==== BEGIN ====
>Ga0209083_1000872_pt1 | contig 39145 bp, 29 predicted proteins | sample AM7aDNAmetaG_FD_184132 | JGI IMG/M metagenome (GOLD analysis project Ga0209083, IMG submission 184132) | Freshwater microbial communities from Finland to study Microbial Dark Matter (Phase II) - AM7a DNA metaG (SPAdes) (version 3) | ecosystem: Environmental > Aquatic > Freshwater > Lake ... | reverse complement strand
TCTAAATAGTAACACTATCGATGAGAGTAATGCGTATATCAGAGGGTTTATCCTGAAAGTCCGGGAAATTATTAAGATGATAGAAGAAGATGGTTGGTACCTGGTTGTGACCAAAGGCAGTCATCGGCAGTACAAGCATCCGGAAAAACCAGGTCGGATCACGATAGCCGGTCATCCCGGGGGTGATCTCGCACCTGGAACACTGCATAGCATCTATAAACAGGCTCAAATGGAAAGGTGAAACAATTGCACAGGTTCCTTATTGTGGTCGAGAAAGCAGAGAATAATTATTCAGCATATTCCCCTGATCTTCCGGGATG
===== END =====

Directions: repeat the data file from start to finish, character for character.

>Ga0209083_1000872_pt1 | contig 39145 bp, 29 predicted proteins | sample AM7aDNAmetaG_FD_184132 | JGI IMG/M metagenome (GOLD analysis project Ga0209083, IMG submission 184132) | Freshwater microbial communities from Finland to study Microbial Dark Matter (Phase II) - AM7a DNA metaG (SPAdes) (version 3) | ecosystem: Environmental > Aquatic > Freshwater > Lake ... | reverse complement strand
TCTAAATAGTAACACTATCGATGAGAGTAATGCGTATATCAGAGGGTTTATCCTGAAAGTCCGGGAAATTATTAAGATGATAGAAGAAGATGGTTGGTACCTGGTTGTGACCAAAGGCAGTCATCGGCAGTACAAGCATCCGGAAAAACCAGGTCGGATCACGATAGCCGGTCATCCCGGGGGTGATCTCGCACCTGGAACACTGCATAGCATCTATAAACAGGCTCAAATGGAAAGGTGAAACAATTGCACAGGTTCCTTATTGTGGTCGAGAAAGCAGAGAATAATTATTCAGCATATTCCCCTGATCTTCCGGGATG